The Cable

Inside the Iran sanctions debate

The House is set to pass Rep. Howard Berman's Iran sanctions bill today, only the latest in a long string of moves that will help set the administration up for a switch to the "pressure track" next year.

But the real action over Iran sanctions behind the scenes is focused on Sen. Chris Dodd's package of Iran sanctions bills, which is currently the subject of negotiations between the administration and key senators. The administration's concerns over the Dodd bill were outlined in this letter, first reported by The Cable, which asked for a delay in passing the Senate bill until next year.

Interestingly, the administration didn't send Berman any letter and didn't even bother to copy him on the Senate letter, which was specifically requested and then addressed to Berman's Senate counterpart, John Kerry.

The feeling in Congress, multiple sources told The Cable, is that all parties concerned see today's House action as only the latest in a long series of negotiations about how Iran sanctions might materialize. Also, as is often the case, the Berman bill is likely to undergo significant changes after passage, particularly when it goes to conference and has to be reconciled with whatever the Senate and the administration negotiate.

"Everybody is excited, but hold your horses," said one Hill source. "This has to be thoroughly vetted before it goes to Obama's desk."

That will be a tough fight for House conferees, considering that they will be negotiating against both the Senate and the White House with the implicit and omnipresent message about the Senate bill being, "This is what we can get passed and signed."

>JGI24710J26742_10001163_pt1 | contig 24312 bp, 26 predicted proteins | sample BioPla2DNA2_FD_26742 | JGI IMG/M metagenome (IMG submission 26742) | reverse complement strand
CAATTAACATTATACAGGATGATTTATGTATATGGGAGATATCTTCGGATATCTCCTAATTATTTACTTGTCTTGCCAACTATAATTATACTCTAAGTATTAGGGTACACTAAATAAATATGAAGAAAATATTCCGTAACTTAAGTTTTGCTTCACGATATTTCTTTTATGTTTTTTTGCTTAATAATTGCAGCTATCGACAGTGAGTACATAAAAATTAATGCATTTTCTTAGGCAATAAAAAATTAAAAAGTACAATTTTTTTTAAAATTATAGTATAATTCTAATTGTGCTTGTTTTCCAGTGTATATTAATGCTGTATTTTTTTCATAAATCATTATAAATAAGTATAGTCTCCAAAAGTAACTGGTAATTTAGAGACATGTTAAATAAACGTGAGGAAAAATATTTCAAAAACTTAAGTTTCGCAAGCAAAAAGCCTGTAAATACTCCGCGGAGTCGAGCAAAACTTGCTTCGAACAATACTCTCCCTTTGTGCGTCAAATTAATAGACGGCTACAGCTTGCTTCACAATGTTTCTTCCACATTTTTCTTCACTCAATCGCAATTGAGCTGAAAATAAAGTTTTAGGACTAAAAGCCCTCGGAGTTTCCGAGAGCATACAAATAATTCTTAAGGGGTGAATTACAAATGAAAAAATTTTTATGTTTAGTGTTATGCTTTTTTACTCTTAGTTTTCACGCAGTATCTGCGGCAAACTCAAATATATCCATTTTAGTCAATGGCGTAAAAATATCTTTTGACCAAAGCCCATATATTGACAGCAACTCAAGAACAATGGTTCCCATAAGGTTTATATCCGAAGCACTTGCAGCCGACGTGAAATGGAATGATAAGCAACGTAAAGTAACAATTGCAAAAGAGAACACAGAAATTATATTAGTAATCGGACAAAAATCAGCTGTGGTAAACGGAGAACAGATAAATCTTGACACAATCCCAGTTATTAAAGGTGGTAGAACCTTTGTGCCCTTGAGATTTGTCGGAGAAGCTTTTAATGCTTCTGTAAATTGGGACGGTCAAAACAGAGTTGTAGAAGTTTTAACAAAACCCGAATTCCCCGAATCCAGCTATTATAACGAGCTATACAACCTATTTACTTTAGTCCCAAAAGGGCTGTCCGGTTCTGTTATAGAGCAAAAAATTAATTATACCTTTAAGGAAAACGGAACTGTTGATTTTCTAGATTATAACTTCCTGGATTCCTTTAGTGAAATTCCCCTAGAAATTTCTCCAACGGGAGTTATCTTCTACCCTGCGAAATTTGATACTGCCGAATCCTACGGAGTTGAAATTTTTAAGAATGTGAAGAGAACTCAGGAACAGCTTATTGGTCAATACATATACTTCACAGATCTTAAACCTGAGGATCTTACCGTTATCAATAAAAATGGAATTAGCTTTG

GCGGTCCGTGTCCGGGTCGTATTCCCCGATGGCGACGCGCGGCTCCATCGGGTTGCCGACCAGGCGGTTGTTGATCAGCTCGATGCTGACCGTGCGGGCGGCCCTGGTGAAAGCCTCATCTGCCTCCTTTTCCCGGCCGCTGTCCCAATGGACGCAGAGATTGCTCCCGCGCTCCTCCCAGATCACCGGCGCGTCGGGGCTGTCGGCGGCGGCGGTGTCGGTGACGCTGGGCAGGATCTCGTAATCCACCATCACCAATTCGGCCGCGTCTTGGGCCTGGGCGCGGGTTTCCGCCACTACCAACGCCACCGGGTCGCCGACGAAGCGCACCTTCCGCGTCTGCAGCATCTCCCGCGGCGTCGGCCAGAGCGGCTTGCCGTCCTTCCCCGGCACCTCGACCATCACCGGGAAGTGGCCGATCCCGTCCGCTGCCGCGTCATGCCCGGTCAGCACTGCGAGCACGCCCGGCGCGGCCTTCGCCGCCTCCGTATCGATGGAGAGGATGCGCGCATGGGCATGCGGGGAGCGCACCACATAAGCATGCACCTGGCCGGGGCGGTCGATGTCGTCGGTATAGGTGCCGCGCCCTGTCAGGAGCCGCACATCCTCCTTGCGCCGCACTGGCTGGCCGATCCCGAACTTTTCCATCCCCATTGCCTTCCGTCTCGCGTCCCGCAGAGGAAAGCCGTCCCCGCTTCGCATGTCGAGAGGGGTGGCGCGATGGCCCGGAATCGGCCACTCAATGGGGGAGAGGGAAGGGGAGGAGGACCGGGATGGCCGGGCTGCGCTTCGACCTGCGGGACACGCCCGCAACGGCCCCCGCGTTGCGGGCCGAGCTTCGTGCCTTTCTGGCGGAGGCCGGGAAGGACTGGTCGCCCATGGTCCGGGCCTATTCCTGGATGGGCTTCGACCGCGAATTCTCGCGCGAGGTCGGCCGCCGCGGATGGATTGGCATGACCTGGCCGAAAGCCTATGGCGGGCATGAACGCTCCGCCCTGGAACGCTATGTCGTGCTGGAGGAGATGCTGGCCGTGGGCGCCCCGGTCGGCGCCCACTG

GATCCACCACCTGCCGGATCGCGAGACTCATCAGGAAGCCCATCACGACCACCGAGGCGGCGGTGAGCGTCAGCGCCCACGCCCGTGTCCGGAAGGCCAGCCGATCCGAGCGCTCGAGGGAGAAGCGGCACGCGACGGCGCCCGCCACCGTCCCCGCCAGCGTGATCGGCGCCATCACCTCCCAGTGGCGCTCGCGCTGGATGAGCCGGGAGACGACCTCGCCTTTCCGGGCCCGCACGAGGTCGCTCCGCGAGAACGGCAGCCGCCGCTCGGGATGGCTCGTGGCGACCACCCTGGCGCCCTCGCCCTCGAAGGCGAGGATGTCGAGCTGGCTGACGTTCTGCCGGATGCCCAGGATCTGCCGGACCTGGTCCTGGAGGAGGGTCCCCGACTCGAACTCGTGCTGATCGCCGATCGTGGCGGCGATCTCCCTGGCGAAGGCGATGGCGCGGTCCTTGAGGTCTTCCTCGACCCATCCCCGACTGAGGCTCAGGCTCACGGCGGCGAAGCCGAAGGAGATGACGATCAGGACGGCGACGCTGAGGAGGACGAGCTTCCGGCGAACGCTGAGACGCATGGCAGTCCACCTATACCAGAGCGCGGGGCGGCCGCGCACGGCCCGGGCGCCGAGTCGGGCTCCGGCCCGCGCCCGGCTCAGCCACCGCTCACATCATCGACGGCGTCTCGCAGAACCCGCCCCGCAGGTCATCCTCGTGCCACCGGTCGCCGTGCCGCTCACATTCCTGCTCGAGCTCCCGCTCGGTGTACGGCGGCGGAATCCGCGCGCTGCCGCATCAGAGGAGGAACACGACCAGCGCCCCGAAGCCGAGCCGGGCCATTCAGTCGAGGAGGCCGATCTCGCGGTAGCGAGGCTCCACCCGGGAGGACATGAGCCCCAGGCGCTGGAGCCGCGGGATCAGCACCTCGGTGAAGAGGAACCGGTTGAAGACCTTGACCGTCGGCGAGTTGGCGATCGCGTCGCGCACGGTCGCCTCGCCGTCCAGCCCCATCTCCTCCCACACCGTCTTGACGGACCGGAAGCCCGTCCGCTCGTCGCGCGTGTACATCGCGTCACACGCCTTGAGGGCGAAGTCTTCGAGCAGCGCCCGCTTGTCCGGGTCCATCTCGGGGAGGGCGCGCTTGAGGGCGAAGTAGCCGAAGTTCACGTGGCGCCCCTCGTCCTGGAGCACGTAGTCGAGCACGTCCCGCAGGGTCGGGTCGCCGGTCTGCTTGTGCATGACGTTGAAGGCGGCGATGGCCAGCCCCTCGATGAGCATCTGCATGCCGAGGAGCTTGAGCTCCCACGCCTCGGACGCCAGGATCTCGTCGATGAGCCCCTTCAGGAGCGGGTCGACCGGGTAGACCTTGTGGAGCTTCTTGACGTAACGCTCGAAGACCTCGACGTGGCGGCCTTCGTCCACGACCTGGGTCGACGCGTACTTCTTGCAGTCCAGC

Moreover, there's a recognition inside the system that the House version of the bill, as stands, has some provisions that are seen as problematic. For example, the Berman bill would mandate some sanctions that are optional under current law, which the administration fears would raise trade and WTO compliance issues.

Specifically, regarding third countries' complicity in complying with the sanctions, the Berman bill would expand their obligation from having to act on "actual knowledge" of violations, to penalizing countries that have "constructive knowledge" of violations -- in other words, holding them to account for things they should know or should have known.

There are other players on the field as well. Insurance companies and other firms that could be affected are sure to lobby for safe harbor within the sanctions regime through their American subsidiaries.

There is also a dispute over strategy within the Senate negotiators among those pushing for sanctions. Some Senate offices, such as that of Joseph Lieberman, are said to be amenable to pushing back the Senate bill until next year, seeing that as the most pragmatic way to get the legislation signed.

Other offices, such as that of Jon Kyl, are said to be pushing a harder line, wanting to make more political hay out of the issue now by resisting administration calls for a delay.

Either way, when the Berman bill passes later today, while many will be cheering it as a victory, the insiders know that the game has just begun.

The Cable

Briefing skipper: Pakistan, North Korea, Cuba, Futenma, Liu Xiaobo